Symbiotic microbes help a myriad of insects acquire nutrients. Recent work suggests that insects also frequently associate with actinobacterial symbionts that produce molecules to help defend against parasites and predators. Here we explore a potential association between Actinobacteria and two species of fungus-farming ambrosia beetles, Xyleborinus saxesenii and Xyleborus affinis. We isolated and identified actinobacterial and fungal symbionts from laboratory reared nests, and characterized small molecules produced by the putative actinobacterial symbionts. One 16S rRNA phylotype of Streptomyces (XylebKG-1) was abundantly and consistently isolated from the galleries and adults of X. saxesenii and X. affinis nests. In addition to Raffaelea sulphurea, the symbiont that X. saxesenii cultivates, we also repeatedly isolated a strain of Nectria sp. that is an antagonist of this mutualism. Inhibition bioassays between Streptomyces griseus XylebKG-1 and the fungal symbionts from X. saxesenii revealed strong inhibitory activity of the actinobacterium toward the fungal antagonist Nectria sp. but not the fungal mutualist R. sulphurea. Bioassay guided HPLC fractionation of S. griseus XylebKG-1 culture extracts, followed by NMR and mass spectrometry, identified cycloheximide as the compound responsible for the observed growth inhibition. A biosynthetic gene cluster putatively encoding cycloheximide was also identified in S. griseus XylebKG-1. The consistent isolation of a single 16S phylotype of Streptomyces from two species of ambrosia beetles, and our finding that a representative isolate of this phylotype produces cycloheximide, which inhibits a parasite of the system but not the cultivated fungus, suggests that these actinobacteria may play defensive roles within these systems.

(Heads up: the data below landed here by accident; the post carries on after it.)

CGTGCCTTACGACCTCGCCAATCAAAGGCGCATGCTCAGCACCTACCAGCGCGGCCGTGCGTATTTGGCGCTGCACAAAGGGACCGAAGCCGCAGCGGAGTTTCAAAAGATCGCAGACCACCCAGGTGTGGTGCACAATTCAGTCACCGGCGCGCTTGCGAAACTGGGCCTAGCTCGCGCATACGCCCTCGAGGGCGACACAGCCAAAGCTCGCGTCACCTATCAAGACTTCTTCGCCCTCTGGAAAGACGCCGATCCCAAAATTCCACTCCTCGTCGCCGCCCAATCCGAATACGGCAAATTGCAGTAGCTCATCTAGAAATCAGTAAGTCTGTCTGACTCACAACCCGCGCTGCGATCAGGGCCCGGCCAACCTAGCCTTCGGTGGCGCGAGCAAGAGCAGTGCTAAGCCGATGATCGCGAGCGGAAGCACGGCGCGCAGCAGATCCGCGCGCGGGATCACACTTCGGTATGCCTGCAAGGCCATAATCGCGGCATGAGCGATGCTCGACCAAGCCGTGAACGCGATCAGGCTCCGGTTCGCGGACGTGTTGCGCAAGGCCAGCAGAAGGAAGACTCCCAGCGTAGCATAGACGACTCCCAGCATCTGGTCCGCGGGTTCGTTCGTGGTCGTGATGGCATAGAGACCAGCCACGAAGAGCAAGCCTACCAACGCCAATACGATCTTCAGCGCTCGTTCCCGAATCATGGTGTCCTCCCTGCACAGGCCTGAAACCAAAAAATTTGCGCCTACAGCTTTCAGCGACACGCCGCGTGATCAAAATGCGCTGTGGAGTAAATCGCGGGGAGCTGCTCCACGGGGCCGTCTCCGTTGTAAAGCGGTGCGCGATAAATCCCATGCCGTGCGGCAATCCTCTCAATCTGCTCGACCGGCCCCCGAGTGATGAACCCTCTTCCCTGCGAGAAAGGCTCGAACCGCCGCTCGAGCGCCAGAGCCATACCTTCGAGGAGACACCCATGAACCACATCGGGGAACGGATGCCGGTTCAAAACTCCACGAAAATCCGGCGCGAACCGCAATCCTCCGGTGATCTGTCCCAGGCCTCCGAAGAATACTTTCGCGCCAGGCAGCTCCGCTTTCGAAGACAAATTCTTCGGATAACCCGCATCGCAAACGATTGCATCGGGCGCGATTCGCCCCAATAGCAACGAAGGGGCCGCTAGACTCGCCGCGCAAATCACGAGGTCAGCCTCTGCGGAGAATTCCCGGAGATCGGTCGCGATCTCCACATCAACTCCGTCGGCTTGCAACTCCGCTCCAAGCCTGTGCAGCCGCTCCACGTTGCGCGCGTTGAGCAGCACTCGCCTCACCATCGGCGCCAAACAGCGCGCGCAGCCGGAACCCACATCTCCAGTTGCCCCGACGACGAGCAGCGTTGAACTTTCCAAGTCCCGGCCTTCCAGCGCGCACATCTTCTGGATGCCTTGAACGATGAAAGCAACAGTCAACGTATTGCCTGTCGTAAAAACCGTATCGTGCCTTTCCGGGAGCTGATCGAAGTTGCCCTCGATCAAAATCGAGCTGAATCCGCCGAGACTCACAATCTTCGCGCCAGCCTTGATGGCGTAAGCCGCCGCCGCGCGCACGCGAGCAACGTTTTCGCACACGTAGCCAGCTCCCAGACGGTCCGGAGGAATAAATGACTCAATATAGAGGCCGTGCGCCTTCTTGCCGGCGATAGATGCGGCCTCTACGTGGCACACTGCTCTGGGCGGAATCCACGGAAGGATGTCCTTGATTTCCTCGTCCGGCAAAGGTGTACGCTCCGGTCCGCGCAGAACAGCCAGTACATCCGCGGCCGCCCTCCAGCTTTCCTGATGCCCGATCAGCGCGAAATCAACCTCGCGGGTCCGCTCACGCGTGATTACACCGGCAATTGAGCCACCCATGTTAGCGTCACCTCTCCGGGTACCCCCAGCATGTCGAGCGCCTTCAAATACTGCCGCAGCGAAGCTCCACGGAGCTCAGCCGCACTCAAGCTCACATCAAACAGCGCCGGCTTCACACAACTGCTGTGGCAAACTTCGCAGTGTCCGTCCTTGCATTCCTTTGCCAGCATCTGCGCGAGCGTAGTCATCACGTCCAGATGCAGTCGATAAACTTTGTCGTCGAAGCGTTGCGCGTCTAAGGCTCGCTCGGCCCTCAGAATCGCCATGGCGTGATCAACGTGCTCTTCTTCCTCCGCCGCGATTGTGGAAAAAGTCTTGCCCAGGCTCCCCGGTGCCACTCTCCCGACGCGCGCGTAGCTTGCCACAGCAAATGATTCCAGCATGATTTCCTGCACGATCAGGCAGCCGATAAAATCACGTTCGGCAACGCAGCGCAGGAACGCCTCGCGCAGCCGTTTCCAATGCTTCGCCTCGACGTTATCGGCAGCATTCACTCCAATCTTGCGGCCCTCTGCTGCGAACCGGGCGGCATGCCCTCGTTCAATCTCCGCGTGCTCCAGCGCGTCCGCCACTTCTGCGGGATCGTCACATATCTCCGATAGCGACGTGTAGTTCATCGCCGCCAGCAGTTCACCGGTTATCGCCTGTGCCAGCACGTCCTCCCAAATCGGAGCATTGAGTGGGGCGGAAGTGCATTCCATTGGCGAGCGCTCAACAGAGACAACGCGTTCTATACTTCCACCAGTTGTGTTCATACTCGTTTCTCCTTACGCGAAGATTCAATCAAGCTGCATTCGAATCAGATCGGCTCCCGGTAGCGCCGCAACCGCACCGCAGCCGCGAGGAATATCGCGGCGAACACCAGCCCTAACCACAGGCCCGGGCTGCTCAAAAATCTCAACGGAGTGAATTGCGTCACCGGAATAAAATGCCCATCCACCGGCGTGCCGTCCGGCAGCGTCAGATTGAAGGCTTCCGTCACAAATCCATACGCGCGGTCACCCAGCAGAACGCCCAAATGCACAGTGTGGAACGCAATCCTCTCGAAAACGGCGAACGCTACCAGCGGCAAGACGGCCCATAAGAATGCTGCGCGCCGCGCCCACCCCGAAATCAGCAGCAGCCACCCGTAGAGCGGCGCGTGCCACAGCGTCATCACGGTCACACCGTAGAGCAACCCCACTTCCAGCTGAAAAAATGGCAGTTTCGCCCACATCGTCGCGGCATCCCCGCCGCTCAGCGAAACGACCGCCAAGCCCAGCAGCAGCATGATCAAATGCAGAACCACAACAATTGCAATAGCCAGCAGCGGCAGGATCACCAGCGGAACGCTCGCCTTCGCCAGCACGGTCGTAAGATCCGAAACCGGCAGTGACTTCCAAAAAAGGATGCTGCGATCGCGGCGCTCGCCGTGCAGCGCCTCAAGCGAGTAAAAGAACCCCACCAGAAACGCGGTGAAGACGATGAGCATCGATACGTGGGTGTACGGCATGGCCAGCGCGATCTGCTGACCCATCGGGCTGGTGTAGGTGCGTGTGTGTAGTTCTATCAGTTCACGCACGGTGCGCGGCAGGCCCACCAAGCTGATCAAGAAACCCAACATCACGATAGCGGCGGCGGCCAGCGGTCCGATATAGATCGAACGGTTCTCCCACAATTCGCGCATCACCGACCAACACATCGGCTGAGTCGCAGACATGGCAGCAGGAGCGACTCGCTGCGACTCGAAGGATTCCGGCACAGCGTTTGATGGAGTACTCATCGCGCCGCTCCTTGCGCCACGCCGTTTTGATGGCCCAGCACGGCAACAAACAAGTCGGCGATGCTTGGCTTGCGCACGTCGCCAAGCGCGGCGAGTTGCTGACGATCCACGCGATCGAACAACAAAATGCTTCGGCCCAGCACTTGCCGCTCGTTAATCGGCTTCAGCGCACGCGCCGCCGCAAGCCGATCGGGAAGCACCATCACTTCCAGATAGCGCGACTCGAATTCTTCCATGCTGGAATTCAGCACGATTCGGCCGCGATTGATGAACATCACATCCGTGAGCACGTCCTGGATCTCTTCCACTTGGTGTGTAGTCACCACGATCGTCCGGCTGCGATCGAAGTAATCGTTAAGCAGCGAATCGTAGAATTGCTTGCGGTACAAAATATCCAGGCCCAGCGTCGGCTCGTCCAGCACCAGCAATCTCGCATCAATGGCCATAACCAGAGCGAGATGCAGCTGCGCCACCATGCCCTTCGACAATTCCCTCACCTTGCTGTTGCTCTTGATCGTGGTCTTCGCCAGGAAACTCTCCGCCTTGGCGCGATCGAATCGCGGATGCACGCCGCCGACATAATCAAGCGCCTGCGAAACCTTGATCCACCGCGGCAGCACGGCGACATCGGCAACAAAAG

• Amidochelocardin Overcomes Resistance Mechanisms Exerted on Tetracyclines and Natural Chelocardin.

      Hennessen, Fabienne; Miethke, Marcus; Zaburannyi, Nestor; Loose, Maria; Lukežič, Tadeja; Bernecker, Steffen; Hüttel, Stephan; Jansen, Rolf; Schmiedel, Judith; Fritzenwanker, Moritz; et al. (MDPI, 2020-09-18)
      The reassessment of known but neglected natural compounds is a vital strategy for providing novel lead structures urgently needed to overcome antimicrobial resistance. Scaffolds with resistance-breaking properties represent the most promising candidates for a successful translation into future therapeutics. Our study focuses on chelocardin, a member of the atypical tetracyclines, and its bioengineered derivative amidochelocardin, both showing broad-spectrum antibacterial activity within the ESKAPE (Enterococcus faecium, Staphylococcus aureus, Klebsiella pneumoniae, Acinetobacter baumannii, Pseudomonas aeruginosa, and Enterobacter species) panel. Further lead development of chelocardins requires extensive biological and chemical profiling to achieve favorable pharmaceutical properties and efficacy. This study shows that both molecules possess resistance-breaking properties enabling the escape from most common tetracycline resistance mechanisms. Further, we show that these compounds are potent candidates for treatment of urinary tract infections due to their in vitro activity against a large panel of multidrug-resistant uropathogenic clinical isolates. In addition, the mechanism of resistance to natural chelocardin was identified as relying on efflux processes, both in the chelocardin producer Amycolatopsis sulphurea and in the pathogen Klebsiella pneumoniae. Resistance development in Klebsiella led primarily to mutations in ramR, causing increased expression of the acrAB-tolC efflux pump. Most importantly, amidochelocardin overcomes this resistance mechanism, revealing not only the improved activity profile but also superior resistance-breaking properties of this novel antibacterial compound.